April 9, 2020

“I despise the set of warlike metaphors that so many apply to cancer. [It] says that only those who fight hard against their cancer survive it, or deserve to survive it — the corollary being that those who lose the fight deserved to do so.”

I was reminded of the late John Diamond’s words when Dominic Raab described the Prime Minister as a fighter. I know Raab was simply trying to gee up a beleaguered nation worried. So we can forgive him for the callous implications of his remarks: that all those who have lost their lives didn’t fight hard enough. But the implication is there. It’s a common fantasy to which many of us succumb, in our desperate wish to have the power to stave off death.

Death cannot be fought, though. We are all dying. The only real question is how fast it is happening. All we can hope for is the deferment of our sentence, and that its approach will be benign when it comes.

If you ask them, most people will tell you that they would like to die suddenly, at home, in their sleep. So frightened are we of death that, if we could, we would ask it to creep in unannounced. It’s not the being dead that frightens us, but the act of losing life. Or as Francoise de Beauvoir says in her daughter Simone’s memoir, A Very Easy Death: “Death itself does not frighten me; it is the jump I am afraid of.”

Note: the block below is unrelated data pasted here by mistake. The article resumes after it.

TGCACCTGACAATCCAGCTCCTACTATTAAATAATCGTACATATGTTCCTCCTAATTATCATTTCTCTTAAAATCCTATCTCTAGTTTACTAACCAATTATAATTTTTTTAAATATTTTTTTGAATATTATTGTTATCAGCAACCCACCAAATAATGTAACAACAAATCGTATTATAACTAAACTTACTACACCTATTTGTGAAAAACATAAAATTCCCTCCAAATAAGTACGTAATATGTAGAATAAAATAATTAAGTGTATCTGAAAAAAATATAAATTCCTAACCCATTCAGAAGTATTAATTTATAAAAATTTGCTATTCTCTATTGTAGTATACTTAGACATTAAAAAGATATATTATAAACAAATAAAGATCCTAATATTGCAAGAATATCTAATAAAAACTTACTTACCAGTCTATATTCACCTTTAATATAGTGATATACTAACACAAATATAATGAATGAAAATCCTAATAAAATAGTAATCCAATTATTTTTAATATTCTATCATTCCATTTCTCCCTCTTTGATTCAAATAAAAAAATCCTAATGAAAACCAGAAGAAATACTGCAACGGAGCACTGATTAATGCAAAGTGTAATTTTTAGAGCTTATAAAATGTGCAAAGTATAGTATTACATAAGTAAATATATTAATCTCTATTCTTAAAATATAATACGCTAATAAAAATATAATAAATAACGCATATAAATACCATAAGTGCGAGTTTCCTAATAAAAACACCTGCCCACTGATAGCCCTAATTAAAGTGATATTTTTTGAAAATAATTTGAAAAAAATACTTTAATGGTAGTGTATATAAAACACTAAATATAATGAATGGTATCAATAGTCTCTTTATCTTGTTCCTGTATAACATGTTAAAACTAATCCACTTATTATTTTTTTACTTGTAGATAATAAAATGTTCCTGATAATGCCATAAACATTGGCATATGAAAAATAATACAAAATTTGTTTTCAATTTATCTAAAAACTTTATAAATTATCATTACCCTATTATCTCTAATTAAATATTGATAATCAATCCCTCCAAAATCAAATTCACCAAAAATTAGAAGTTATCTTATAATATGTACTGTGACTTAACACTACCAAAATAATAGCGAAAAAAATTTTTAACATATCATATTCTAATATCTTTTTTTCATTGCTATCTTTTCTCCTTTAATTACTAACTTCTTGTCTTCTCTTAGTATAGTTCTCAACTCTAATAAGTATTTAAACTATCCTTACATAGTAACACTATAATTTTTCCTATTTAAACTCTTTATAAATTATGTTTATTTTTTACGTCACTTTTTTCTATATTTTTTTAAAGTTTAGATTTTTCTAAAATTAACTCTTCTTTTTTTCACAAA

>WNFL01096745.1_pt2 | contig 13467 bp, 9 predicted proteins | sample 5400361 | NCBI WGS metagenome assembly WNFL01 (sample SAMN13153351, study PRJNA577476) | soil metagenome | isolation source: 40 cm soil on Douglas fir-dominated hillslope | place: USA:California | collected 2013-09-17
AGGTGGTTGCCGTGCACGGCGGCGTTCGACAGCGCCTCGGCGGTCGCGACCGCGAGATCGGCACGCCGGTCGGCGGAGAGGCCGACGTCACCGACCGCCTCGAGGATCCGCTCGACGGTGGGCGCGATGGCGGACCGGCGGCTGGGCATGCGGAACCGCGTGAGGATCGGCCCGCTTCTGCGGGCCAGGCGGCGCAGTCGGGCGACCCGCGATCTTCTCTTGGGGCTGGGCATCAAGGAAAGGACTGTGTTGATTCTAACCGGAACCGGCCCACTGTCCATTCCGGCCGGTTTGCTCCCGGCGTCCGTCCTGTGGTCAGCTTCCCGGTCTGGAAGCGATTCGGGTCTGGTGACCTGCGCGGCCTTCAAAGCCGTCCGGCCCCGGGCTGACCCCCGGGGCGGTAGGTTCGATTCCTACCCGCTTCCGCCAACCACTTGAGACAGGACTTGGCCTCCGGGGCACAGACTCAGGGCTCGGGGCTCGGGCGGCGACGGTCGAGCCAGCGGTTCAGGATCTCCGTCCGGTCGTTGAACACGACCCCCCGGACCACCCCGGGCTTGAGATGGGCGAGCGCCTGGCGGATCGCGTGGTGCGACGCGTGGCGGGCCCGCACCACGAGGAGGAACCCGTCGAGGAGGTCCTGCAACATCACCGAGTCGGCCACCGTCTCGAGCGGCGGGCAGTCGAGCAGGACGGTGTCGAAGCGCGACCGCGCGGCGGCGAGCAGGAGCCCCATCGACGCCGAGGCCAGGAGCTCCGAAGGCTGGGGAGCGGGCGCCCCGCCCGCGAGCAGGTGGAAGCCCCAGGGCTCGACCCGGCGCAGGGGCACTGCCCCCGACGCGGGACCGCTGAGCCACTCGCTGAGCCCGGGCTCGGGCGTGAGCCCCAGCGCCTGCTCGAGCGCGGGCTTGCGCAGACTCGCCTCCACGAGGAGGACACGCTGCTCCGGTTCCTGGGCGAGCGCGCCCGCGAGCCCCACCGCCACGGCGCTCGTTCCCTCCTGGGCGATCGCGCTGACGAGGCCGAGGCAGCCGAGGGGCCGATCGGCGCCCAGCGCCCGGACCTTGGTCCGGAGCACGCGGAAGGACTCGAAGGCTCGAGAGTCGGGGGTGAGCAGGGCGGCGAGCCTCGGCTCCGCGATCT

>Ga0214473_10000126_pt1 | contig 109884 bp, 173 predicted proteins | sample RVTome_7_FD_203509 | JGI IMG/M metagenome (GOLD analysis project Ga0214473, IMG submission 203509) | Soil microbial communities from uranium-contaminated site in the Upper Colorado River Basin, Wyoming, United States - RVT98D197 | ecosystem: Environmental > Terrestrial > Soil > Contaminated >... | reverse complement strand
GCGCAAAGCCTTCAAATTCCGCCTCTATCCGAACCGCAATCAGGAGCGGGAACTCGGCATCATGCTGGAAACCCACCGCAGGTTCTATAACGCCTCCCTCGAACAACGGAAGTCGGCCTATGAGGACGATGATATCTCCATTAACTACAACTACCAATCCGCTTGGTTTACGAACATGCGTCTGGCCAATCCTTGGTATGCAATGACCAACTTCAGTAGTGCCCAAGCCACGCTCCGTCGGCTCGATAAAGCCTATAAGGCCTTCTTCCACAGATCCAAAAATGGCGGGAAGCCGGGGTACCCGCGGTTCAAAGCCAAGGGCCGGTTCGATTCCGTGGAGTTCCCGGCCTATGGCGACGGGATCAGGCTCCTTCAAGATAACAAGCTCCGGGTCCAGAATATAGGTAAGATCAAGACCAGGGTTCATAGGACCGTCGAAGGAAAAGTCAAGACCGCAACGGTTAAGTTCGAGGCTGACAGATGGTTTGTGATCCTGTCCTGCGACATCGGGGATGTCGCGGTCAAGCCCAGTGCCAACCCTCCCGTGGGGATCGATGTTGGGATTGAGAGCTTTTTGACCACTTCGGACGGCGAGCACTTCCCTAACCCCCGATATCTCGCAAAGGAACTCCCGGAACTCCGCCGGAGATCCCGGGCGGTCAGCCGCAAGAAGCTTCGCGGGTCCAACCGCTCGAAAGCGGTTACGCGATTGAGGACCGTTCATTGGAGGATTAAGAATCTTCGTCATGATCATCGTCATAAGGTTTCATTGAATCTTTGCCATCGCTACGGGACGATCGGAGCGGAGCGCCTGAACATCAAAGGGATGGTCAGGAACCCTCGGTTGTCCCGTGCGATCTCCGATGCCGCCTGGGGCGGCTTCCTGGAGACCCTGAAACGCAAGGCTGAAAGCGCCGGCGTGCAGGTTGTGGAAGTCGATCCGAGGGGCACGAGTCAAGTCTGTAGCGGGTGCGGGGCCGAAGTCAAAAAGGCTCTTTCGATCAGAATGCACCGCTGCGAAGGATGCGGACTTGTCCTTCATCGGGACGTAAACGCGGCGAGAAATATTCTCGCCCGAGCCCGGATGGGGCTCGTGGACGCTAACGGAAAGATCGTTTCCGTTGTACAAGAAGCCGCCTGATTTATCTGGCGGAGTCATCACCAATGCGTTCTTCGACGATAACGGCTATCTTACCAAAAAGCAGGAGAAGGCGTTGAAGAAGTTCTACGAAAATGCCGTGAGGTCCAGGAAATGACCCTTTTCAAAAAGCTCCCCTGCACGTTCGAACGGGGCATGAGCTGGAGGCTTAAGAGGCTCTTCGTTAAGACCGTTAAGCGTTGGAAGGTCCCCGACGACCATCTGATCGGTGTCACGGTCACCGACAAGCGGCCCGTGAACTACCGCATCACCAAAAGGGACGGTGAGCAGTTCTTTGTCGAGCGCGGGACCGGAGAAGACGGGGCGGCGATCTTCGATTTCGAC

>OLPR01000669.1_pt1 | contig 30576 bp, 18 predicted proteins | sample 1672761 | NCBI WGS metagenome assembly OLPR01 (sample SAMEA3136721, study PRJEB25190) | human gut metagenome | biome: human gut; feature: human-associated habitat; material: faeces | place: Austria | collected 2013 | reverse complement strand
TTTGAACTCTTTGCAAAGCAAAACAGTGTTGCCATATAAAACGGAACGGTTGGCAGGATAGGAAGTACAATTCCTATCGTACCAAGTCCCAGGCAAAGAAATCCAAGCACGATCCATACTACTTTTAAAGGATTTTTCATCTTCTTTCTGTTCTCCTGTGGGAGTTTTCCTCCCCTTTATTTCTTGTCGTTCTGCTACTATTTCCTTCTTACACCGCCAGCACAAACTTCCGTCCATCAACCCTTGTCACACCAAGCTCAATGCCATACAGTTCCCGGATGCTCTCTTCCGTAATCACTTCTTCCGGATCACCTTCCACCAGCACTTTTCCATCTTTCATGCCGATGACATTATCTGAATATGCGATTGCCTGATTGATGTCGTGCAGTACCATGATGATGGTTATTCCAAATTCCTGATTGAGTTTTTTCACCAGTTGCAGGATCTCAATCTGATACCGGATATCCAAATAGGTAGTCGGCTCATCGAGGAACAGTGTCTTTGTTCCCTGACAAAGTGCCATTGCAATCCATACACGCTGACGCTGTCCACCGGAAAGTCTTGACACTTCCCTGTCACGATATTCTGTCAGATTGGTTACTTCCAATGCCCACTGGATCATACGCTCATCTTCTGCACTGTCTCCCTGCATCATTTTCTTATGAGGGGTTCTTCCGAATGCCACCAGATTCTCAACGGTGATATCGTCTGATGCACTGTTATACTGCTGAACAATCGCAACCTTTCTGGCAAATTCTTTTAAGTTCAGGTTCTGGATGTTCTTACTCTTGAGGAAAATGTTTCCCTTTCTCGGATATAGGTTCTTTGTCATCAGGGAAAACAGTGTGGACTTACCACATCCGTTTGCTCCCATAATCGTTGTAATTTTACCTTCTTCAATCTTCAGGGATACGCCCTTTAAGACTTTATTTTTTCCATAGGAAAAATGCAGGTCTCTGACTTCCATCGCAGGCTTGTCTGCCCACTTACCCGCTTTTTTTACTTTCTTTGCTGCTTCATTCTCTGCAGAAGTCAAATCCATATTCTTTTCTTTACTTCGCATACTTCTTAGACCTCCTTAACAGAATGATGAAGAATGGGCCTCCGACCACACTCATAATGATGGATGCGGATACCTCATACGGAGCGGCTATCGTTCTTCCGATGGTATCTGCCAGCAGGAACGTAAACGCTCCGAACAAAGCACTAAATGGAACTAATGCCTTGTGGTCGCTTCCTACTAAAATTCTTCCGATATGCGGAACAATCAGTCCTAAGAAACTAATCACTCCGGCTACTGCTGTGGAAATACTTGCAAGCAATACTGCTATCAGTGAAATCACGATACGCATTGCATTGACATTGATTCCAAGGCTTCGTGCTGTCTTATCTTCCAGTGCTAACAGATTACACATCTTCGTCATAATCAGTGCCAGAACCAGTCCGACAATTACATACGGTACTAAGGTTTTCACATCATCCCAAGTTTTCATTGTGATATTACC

We want to die at home, comfortable and in familiar surroundings. We want friends and family close by to say farewell. And one of the great tragedies of Covid-19 is that it robs us of these simple hopes to make that last jump easier to bear.

The published data on daily deaths tells us only about those who die in hospital. The real number could be about 7% higher, once deaths outside hospital — at hospices and care homes — are taken into account. But still, the vast majority of people are dying in hospital, a fate only 1 in 15 of us would choose. And not just any hospital or any ward: they are treated by medics in protective equipment that might as well be a space suit. Faces obscured. Hands double-gloved; not even the comforting touch of skin on skin at the last. It is hard to even imagine how frightening this must feel like to someone in and out of feverish consciousness, or someone with dementia.